BETHESDA, Md., Tues., Aug. 22, 2006 The National Human Genome Research Institute (NHGRI), part of the National Institutes of Health (NIH), today announced grants totaling $54 million over five years to establish one new Center of Excellence in Genomic Science (CEGS) and continue support for two existing centers.
NHGRI's CEGS program, which was started in 2001, pulls together multi-institution, interdisciplinary teams of scientists with the goal of making critical advances in genomic research. With the original centers' five-year awards slated to end this fall, NHGRI will renew the awards for the Microscale Life Sciences Center at the University of Washington, Seattle; and the Yale Center of Excellence in Genomic Science, Yale University, New Haven, Conn. Each center will receive $18 million over the next five years. In addition, NHGRI awarded $18 million over five years to create a new CEGS at the California Institute of Technology, Pasadena, Calif., which will be called the Center for In Toto Genomic Analysis of Vertebrate Development.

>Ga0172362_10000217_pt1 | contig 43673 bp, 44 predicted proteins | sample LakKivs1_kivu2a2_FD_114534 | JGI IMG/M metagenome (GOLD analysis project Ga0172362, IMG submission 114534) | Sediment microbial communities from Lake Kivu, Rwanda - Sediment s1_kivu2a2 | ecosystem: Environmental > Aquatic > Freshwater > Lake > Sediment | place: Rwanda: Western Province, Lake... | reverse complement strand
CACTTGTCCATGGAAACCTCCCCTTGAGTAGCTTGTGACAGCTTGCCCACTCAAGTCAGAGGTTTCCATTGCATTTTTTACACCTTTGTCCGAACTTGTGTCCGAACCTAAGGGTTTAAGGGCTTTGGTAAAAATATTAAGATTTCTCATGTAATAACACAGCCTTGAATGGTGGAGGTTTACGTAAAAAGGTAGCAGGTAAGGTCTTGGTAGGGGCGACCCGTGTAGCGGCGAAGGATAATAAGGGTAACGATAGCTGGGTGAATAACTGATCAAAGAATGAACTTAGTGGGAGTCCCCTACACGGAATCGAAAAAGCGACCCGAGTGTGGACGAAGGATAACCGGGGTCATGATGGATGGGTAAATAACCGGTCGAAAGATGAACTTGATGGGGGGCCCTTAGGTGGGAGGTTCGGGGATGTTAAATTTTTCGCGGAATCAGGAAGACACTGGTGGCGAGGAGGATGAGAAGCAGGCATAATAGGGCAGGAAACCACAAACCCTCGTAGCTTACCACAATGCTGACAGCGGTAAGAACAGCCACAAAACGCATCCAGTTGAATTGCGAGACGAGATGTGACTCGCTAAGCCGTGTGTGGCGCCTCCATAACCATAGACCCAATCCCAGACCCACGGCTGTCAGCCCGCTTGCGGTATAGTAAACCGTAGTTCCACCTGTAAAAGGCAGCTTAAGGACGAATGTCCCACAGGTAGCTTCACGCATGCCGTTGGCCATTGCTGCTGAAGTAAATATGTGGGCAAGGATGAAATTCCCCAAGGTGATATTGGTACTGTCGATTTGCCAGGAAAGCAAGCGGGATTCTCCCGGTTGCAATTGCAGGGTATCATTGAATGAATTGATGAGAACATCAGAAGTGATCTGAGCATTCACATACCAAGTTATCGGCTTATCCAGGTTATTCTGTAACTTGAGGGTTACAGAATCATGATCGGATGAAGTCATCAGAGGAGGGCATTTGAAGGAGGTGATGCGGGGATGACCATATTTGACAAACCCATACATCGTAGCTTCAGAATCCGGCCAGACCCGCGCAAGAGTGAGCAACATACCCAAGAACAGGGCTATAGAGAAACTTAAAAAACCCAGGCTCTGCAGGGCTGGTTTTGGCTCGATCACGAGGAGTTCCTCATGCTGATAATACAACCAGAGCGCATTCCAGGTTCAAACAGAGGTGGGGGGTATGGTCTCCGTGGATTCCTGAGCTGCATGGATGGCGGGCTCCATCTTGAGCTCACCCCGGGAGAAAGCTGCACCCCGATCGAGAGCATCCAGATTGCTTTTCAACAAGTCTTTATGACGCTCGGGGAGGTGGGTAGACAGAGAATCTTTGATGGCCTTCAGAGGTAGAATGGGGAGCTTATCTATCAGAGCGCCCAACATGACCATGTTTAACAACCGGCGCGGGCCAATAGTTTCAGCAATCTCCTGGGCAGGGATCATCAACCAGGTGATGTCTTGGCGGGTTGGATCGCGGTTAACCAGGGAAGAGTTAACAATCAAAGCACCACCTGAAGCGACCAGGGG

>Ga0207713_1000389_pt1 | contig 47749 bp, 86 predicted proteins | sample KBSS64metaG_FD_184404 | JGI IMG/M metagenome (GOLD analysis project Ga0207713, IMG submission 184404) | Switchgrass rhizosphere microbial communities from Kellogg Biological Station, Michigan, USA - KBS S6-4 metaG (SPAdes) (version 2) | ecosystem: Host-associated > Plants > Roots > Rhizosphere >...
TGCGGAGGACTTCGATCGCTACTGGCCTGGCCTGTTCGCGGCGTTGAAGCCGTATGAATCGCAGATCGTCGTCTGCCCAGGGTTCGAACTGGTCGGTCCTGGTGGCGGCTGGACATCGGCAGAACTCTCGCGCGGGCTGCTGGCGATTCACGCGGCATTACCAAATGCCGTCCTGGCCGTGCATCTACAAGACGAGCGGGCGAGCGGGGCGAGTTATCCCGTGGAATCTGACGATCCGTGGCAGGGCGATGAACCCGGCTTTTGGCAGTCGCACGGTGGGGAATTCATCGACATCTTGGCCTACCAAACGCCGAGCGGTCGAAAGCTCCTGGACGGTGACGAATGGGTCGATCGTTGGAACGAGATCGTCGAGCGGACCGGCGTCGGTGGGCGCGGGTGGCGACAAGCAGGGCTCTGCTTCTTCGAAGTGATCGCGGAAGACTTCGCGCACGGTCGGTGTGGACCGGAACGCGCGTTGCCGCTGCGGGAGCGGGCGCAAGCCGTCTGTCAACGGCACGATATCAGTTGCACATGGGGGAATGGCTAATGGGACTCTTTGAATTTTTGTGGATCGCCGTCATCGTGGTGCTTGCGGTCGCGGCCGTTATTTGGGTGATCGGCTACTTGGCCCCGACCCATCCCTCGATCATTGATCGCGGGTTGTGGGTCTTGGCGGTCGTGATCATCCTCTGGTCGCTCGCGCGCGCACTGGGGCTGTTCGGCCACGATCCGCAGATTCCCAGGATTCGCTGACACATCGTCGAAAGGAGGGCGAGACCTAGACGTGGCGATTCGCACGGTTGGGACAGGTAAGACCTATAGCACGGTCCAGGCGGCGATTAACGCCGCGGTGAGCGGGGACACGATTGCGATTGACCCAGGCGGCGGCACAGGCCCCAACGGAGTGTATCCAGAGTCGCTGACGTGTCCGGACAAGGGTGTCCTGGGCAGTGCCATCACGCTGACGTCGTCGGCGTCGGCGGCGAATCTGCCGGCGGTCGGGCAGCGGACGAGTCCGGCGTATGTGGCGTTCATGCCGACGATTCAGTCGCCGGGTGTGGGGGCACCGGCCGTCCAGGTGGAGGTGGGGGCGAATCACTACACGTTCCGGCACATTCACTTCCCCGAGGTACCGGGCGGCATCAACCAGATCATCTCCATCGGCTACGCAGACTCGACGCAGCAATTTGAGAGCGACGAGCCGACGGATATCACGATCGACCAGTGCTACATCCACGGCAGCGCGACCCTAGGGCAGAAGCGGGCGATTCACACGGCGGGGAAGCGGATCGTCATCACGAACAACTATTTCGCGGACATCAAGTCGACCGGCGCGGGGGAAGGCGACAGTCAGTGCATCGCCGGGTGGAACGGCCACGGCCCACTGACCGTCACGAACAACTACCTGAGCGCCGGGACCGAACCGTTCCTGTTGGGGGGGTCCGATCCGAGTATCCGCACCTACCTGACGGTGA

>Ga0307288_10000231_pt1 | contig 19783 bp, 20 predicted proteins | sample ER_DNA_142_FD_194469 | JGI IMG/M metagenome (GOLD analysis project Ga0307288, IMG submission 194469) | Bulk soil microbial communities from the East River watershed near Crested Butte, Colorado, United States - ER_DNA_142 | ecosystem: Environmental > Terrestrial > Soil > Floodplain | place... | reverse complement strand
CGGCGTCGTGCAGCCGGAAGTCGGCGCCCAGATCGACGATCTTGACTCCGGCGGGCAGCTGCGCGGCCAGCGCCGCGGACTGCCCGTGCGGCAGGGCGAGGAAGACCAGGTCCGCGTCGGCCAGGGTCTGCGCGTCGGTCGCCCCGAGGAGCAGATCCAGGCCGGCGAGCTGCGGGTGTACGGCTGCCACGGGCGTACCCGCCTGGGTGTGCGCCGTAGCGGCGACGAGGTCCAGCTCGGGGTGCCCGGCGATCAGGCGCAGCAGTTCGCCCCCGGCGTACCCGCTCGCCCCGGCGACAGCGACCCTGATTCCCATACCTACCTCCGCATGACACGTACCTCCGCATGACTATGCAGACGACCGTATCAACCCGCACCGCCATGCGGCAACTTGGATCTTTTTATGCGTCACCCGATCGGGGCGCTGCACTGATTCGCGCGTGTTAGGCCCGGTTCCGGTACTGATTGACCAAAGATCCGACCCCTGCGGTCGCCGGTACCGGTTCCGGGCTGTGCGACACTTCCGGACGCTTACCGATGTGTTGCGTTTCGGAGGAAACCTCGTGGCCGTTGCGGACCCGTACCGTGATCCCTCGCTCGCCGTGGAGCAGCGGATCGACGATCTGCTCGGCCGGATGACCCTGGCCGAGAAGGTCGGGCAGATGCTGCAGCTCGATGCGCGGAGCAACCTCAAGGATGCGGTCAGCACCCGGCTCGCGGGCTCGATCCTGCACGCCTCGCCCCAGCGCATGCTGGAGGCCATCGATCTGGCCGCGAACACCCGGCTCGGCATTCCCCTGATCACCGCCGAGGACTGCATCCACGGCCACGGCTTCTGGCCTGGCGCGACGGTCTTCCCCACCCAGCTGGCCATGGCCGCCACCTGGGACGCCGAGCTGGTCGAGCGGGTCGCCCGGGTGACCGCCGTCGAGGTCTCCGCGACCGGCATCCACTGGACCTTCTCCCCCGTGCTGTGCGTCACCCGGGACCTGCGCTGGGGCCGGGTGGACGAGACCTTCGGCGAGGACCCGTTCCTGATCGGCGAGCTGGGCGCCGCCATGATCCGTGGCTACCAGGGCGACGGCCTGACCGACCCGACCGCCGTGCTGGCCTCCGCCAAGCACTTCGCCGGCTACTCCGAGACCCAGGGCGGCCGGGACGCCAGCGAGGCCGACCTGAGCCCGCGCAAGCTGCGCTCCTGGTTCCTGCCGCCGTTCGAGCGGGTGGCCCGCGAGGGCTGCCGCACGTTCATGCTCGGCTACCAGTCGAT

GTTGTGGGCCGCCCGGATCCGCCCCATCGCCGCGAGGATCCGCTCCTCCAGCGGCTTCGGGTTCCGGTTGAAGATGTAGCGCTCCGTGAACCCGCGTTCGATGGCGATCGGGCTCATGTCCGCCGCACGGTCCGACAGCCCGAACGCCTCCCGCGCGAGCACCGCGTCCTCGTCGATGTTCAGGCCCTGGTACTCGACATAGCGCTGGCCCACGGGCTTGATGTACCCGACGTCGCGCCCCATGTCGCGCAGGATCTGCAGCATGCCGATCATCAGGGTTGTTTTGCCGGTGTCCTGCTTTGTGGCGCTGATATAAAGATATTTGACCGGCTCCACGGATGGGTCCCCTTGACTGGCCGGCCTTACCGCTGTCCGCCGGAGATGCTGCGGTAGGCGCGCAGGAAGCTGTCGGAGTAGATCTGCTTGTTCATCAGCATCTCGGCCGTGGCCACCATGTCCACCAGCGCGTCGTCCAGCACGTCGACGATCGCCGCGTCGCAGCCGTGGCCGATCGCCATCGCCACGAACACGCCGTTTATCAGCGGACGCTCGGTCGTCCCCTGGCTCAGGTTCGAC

"The CEGS program is vital to our efforts to apply innovative genomic tools and technologies to the study of human biology," said NHGRI Director Francis S. Collins, M.D., Ph.D. "By fostering collaboration among researchers from many different disciplines, NHGRI aims to encourage innovation and build a powerful new framework for exploring human health and disease."
At the University of Washington's Microscale Life Sciences Center, a team led by Deirdre R. Meldrum, Ph.D., will focus on developing miniaturized, automated systems to swiftly detect and analyze the differences between healthy cells and diseased cells at the level of an individual cell. Such information is important for understanding the fundamental pathways involved in disease processes.
In particular, the Microscale Life Sciences Center is interested in using its technological innovations to answer questions that focus on t
Contact: Geoff Spencer
NIH/National Human Genome Research Institute